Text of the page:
Sasol, South Africa’s second-biggest producer of greenhouse gases, gained shareholder approval for a plan to reduce emissions that environmental groups criticised as vague and inadequate.
The fuel and chemical maker in September set a target of cutting emissions by 30% by 2030 and aims for net-zero emissions by 2050. Shareholders voted in favour of the plan at Sasol’s annual general meeting on Friday.
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The approval “sends a message to Sasol that it has done enough, despite the glaring absence of detail about how the plan will be executed, how feasible it really is,” said Robyn Hugo, director for climate change engagement at shareholder-activism firm Just Share.
Ahead of the vote, Greenpeace also said that the company hadn’t provided enough information “to enable stakeholders to fully assess the feasibility of the plans.”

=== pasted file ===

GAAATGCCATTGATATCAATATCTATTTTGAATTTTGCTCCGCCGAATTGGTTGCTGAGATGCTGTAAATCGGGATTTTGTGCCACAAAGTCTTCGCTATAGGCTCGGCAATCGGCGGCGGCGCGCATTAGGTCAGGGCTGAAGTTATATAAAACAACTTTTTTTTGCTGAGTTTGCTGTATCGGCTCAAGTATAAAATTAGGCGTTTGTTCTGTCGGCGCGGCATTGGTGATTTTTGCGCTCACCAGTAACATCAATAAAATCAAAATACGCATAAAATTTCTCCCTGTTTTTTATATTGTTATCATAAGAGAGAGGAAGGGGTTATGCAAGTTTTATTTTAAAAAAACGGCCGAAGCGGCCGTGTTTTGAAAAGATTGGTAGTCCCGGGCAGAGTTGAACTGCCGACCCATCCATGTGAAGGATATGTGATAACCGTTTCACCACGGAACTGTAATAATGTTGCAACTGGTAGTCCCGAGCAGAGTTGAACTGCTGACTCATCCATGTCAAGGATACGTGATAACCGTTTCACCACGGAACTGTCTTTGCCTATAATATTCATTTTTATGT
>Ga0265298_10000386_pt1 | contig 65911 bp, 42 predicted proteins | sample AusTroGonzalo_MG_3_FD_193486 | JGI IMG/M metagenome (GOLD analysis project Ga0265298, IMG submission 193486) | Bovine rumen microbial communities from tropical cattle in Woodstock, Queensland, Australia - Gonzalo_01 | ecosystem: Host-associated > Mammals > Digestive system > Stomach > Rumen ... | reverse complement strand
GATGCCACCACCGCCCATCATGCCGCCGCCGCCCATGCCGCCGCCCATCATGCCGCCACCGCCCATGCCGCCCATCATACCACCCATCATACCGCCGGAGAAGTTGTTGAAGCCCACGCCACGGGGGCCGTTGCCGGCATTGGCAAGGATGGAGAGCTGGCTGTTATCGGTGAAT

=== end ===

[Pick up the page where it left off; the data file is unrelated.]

Sasol’s plans to reduce emissions include ending investment in coal and increasing the use of natural gas to displace the mineral. It will also spend between R15 billion ($956 million) and R25 billion by 2030 for emissions reduction. Executive pay will be linked to attaining the targets.
“We know we have to move forward,” said Fleetwood Grobler, the company’s chief executive officer. While the company is unable to provide interim targets, “net zero for us is non-negotiable,” he said.